Michel speaks about the common false ideas of what meditation is. He explains that Americans are educated with the wrong perception about meditation, thinking often of monks in monasteries without a clear idea of how it can apply in our real, daily lives.
The world is so active, and we often feel the pressure to be productive at a high level, which causes great stress. The key is to train the mind to meditate within our daily stress and lives, rather than viewing the process as something that must take place remotely in a quiet or stress-free environment, as this is not realistic for many people.
The goal is to recycle the stressful energy around you into calm energy, as meditation is truly a transmission of energy. This is accomplished through first diagnosing yourself as fed up with your current state and then putting the meditation into practice.
We have the ability to change our perception of our lives in just a few minutes with the help of the practices described in the book. By following these steps, we can retrain our minds and introduce more calmness into our lives.
To connect with Michel or to learn more about Meditation for Daily Stress: 10 Practices for Immediate Well-being, visit http://www.michelpascal.tv.
Amy Berger is a certified nutrition specialist and the author of a new book entitled, The Alzheimer’s Antidote. Although this book was written for caregivers of people with dementia, it is a great source of information for anyone who wants to learn these complex topics in a way that’s easy to understand.
Amy talks about certain factors that can impact susceptibility to developing Alzheimer’s Disease. One such factor is the APO E4 genotype, which is the largest genetic risk factor that increases susceptibility for Alzheimer’s Disease. Though the gene does not directly cause Alzheimer’s disease, it is a complete mismatch for how we eat and live today, as it is the least suited for the modern carb diet.
Another factor that can contribute to Alzheimer’s Disease is amyloid plaque proteins that are secreted out of cells and chopped into fragments. Some of these fragments are not cleared properly and stay in the brain where they can block spaces between cells that communicate with each other. This can result in memory impairment and behavioral problems, though it may not necessarily cause Alzheimer’s.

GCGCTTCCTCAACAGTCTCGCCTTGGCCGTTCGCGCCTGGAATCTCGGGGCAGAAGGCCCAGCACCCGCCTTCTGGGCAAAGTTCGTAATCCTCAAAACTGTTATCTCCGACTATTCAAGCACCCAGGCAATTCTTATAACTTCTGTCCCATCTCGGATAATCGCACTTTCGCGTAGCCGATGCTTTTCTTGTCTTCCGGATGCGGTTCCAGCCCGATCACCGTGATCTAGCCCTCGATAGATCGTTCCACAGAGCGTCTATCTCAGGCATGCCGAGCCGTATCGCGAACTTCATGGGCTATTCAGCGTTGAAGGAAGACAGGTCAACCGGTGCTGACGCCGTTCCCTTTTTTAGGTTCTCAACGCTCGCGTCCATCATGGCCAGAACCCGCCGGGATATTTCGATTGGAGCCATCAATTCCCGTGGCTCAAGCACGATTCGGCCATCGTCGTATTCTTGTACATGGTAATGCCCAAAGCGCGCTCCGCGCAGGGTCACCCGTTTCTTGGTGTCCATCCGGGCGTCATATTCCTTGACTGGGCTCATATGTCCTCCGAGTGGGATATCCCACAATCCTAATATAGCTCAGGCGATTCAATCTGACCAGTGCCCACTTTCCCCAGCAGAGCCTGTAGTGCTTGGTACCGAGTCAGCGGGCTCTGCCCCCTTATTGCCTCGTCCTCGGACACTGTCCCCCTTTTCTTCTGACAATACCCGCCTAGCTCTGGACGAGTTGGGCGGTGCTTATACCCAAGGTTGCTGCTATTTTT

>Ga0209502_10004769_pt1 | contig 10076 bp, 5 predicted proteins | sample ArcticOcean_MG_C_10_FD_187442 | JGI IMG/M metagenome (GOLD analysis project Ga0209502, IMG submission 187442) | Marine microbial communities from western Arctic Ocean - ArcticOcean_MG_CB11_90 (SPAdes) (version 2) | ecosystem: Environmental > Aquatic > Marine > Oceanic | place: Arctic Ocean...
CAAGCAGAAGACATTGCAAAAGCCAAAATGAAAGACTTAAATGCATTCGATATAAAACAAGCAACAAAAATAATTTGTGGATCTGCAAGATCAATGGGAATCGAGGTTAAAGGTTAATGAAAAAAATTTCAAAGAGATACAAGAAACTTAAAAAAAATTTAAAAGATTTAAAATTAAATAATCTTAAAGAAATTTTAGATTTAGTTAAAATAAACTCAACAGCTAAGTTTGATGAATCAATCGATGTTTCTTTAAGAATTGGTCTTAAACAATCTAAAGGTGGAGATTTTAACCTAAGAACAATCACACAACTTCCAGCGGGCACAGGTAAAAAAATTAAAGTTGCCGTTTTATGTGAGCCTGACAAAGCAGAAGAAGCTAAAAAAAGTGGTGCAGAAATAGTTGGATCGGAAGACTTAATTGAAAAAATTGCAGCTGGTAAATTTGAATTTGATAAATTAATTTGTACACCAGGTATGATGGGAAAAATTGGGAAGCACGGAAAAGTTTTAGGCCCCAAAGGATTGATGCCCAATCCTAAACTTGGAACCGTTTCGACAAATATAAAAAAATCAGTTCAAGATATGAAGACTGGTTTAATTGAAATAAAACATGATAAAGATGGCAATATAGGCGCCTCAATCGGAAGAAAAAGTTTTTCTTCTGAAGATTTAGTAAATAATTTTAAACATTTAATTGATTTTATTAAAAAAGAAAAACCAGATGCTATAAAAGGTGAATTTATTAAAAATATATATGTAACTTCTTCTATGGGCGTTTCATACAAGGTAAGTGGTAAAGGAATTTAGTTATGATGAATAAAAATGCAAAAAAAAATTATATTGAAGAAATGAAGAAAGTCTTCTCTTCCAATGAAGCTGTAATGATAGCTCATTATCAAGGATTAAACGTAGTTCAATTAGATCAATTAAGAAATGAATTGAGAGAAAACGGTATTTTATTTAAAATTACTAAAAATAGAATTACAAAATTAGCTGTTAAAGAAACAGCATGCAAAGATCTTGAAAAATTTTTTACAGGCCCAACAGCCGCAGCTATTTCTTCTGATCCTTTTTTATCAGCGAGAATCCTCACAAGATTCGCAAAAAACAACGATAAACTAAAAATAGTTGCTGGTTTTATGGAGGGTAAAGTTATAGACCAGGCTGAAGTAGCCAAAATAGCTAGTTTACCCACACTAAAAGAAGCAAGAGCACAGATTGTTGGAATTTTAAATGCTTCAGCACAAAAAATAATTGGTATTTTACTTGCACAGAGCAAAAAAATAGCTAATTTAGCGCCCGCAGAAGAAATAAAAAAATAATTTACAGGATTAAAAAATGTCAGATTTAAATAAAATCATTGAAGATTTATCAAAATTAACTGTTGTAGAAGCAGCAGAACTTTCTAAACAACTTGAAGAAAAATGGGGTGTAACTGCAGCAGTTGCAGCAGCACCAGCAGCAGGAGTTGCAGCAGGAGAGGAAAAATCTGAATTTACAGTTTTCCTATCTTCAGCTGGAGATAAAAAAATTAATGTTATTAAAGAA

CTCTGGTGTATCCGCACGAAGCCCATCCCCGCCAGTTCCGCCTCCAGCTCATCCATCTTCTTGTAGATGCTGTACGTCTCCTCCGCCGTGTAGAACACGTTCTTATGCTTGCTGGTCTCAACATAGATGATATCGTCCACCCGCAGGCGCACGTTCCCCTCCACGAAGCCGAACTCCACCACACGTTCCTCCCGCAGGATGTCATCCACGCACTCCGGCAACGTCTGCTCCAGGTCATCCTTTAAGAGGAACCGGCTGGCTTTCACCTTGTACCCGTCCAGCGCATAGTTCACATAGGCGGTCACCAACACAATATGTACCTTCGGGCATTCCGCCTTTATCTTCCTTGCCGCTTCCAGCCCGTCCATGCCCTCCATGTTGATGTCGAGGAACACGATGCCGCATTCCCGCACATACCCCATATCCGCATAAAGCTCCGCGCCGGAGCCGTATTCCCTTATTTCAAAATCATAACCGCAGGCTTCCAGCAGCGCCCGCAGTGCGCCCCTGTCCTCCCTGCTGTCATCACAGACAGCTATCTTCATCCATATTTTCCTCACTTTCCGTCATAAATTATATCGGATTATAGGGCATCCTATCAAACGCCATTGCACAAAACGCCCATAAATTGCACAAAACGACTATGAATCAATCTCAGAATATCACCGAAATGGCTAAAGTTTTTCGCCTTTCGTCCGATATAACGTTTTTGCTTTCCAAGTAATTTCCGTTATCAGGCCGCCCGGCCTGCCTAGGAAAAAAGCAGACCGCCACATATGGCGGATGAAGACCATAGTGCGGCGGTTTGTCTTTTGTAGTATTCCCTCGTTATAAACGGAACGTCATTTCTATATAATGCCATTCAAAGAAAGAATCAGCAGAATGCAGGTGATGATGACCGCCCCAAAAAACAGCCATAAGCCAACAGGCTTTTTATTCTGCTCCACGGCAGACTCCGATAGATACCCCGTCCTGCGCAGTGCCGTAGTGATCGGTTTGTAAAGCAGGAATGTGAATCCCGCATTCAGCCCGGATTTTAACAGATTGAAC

Amy also speaks about the importance of maintaining cholesterol within our bodies to support proper cognitive function. The increase of statin use in recent years has shown to be another hurdle to overcome. She notes that sugar and carbohydrates may be driving the majority of problems with Alzheimer’s, as they can cause the brain to lose the ability to harness energy from glucose.
One potential solution is ketogenic intervention. Ketones are proving promising in burning fat, aiding the effects of Type 2 diabetes, and fueling the brain. A brain damaged by Alzheimer’s or dementia can use ketones instead of glucose as a fuel source, and have seen improved cognition in the short-term.
To connect with Amy or to learn more about her book, The Alzheimer’s Antidote, visit http://www.tuitnutrition.com.
Bill Pierce and Scott Murr are not only friends who have been running together for 35 years, but they are also founders of the Furman Institute of Running and Scientific Training and authors of the new book entitled, Runner’s World: Train Smart, Run Forever.
This new book details how one can become a lifelong runner. Starting a running program or maintaining a runner’s lifestyle can become more difficult over the age of 40. This is partly because we simply cannot train the way we did in our younger years. In addition, connective tissue becomes more rigid with age, which can restrict range of motion and lead to injury. Yet most runners over 40 have the same goal—to be a lifetime runner because it is a central part of their life.
To reach this goal, Bill and Scott discuss several steps that runners can take to make this goal a reality. These include:
To be a healthy, productive runner, Bill and Scott offer these tips: